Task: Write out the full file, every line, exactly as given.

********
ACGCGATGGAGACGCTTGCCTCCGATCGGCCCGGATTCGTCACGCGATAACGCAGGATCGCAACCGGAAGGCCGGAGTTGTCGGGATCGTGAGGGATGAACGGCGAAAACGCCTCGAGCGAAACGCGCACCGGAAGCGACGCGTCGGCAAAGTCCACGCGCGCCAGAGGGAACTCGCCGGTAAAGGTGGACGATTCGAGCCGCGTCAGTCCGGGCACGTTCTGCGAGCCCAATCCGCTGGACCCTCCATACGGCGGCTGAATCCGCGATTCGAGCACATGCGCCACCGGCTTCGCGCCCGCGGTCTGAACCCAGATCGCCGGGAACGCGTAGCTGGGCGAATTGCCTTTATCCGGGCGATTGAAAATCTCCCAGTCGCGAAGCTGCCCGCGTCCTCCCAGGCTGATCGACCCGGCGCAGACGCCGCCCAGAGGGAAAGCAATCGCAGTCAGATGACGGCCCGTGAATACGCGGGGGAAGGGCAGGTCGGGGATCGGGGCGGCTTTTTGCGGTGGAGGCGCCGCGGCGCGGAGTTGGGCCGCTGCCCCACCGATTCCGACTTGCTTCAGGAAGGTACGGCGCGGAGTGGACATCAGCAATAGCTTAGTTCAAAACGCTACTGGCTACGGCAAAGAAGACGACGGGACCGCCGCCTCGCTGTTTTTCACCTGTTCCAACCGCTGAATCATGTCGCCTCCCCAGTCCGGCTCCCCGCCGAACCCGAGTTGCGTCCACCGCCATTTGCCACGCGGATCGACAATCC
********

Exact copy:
ACGCGATGGAGACGCTTGCCTCCGATCGGCCCGGATTCGTCACGCGATAACGCAGGATCGCAACCGGAAGGCCGGAGTTGTCGGGATCGTGAGGGATGAACGGCGAAAACGCCTCGAGCGAAACGCGCACCGGAAGCGACGCGTCGGCAAAGTCCACGCGCGCCAGAGGGAACTCGCCGGTAAAGGTGGACGATTCGAGCCGCGTCAGTCCGGGCACGTTCTGCGAGCCCAATCCGCTGGACCCTCCATACGGCGGCTGAATCCGCGATTCGAGCACATGCGCCACCGGCTTCGCGCCCGCGGTCTGAACCCAGATCGCCGGGAACGCGTAGCTGGGCGAATTGCCTTTATCCGGGCGATTGAAAATCTCCCAGTCGCGAAGCTGCCCGCGTCCTCCCAGGCTGATCGACCCGGCGCAGACGCCGCCCAGAGGGAAAGCAATCGCAGTCAGATGACGGCCCGTGAATACGCGGGGGAAGGGCAGGTCGGGGATCGGGGCGGCTTTTTGCGGTGGAGGCGCCGCGGCGCGGAGTTGGGCCGCTGCCCCACCGATTCCGACTTGCTTCAGGAAGGTACGGCGCGGAGTGGACATCAGCAATAGCTTAGTTCAAAACGCTACTGGCTACGGCAAAGAAGACGACGGGACCGCCGCCTCGCTGTTTTTCACCTGTTCCAACCGCTGAATCATGTCGCCTCCCCAGTCCGGCTCCCCGCCGAACCCGAGTTGCGTCCACCGCCATTTGCCACGCGGATCGACAATCC